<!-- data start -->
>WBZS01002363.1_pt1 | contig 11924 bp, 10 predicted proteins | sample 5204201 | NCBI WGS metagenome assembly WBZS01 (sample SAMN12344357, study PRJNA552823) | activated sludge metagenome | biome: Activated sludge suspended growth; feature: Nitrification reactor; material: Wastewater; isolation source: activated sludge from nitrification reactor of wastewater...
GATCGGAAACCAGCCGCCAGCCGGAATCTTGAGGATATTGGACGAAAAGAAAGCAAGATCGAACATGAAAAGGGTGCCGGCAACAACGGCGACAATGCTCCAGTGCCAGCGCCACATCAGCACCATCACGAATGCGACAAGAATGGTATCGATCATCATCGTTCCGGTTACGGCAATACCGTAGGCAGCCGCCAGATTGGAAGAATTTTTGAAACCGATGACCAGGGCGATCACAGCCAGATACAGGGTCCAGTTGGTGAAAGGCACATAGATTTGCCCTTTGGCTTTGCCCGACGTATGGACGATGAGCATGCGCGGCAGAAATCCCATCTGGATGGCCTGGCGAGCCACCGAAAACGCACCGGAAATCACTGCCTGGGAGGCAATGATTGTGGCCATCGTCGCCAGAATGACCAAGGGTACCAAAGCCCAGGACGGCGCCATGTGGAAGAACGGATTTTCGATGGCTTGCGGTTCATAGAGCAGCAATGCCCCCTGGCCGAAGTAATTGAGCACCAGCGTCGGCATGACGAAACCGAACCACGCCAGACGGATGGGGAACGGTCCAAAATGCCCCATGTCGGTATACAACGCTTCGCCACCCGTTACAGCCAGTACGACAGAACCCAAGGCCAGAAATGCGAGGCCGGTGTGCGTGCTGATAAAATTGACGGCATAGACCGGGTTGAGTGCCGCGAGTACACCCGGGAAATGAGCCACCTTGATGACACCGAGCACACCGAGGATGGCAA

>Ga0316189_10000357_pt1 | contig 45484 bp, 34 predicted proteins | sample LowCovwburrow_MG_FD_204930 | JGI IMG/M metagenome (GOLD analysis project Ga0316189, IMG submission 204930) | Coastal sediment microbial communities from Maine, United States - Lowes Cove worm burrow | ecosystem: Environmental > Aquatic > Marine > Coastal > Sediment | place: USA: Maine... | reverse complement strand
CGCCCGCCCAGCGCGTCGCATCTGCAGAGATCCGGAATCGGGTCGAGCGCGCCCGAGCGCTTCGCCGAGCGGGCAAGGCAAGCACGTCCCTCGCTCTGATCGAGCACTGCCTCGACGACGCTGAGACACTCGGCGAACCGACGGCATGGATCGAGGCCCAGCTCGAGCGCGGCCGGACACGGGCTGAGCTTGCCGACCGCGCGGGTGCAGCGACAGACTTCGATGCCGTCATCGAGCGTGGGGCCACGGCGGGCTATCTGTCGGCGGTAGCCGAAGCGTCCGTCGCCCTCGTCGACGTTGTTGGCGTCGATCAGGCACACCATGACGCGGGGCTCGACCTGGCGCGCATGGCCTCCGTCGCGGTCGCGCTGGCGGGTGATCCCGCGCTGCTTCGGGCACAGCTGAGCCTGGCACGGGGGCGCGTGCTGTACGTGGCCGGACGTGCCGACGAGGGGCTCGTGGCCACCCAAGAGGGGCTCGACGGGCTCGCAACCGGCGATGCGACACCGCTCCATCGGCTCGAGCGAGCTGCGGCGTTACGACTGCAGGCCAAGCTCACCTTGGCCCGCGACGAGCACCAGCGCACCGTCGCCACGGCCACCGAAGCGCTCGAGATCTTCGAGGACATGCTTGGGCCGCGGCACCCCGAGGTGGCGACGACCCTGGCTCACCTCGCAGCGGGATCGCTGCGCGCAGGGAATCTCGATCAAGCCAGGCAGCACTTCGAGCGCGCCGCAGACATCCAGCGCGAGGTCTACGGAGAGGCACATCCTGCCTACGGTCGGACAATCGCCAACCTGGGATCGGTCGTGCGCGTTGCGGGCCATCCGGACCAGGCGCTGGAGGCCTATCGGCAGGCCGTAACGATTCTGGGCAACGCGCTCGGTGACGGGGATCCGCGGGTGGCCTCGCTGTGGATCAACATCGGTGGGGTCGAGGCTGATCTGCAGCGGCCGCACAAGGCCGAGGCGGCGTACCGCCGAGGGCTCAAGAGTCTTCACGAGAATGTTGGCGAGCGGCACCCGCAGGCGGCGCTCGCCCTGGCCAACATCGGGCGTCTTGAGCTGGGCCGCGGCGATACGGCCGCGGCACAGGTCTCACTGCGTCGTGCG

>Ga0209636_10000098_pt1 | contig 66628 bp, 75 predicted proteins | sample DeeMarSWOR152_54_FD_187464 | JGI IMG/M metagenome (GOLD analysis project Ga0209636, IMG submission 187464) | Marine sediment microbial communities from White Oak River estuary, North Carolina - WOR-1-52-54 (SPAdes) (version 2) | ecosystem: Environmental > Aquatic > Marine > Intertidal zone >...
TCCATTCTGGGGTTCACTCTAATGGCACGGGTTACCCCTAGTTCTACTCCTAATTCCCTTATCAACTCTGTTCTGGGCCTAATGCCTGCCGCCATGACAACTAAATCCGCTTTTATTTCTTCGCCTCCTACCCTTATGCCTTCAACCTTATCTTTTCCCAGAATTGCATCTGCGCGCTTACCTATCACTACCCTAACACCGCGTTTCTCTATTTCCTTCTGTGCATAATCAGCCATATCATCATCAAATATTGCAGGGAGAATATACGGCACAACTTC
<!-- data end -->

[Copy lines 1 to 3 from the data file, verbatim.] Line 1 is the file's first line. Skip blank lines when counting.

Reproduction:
>WBZS01002363.1_pt1 | contig 11924 bp, 10 predicted proteins | sample 5204201 | NCBI WGS metagenome assembly WBZS01 (sample SAMN12344357, study PRJNA552823) | activated sludge metagenome | biome: Activated sludge suspended growth; feature: Nitrification reactor; material: Wastewater; isolation source: activated sludge from nitrification reactor of wastewater...
GATCGGAAACCAGCCGCCAGCCGGAATCTTGAGGATATTGGACGAAAAGAAAGCAAGATCGAACATGAAAAGGGTGCCGGCAACAACGGCGACAATGCTCCAGTGCCAGCGCCACATCAGCACCATCACGAATGCGACAAGAATGGTATCGATCATCATCGTTCCGGTTACGGCAATACCGTAGGCAGCCGCCAGATTGGAAGAATTTTTGAAACCGATGACCAGGGCGATCACAGCCAGATACAGGGTCCAGTTGGTGAAAGGCACATAGATTTGCCCTTTGGCTTTGCCCGACGTATGGACGATGAGCATGCGCGGCAGAAATCCCATCTGGATGGCCTGGCGAGCCACCGAAAACGCACCGGAAATCACTGCCTGGGAGGCAATGATTGTGGCCATCGTCGCCAGAATGACCAAGGGTACCAAAGCCCAGGACGGCGCCATGTGGAAGAACGGATTTTCGATGGCTTGCGGTTCATAGAGCAGCAATGCCCCCTGGCCGAAGTAATTGAGCACCAGCGTCGGCATGACGAAACCGAACCACGCCAGACGGATGGGGAACGGTCCAAAATGCCCCATGTCGGTATACAACGCTTCGCCACCCGTTACAGCCAGTACGACAGAACCCAAGGCCAGAAATGCGAGGCCGGTGTGCGTGCTGATAAAATTGACGGCATAGACCGGGTTGAGTGCCGCGAGTACACCCGGGAAATGAGCCACCTTGATGACACCGAGCACACCGAGGATGGCAA

>Ga0316189_10000357_pt1 | contig 45484 bp, 34 predicted proteins | sample LowCovwburrow_MG_FD_204930 | JGI IMG/M metagenome (GOLD analysis project Ga0316189, IMG submission 204930) | Coastal sediment microbial communities from Maine, United States - Lowes Cove worm burrow | ecosystem: Environmental > Aquatic > Marine > Coastal > Sediment | place: USA: Maine... | reverse complement strand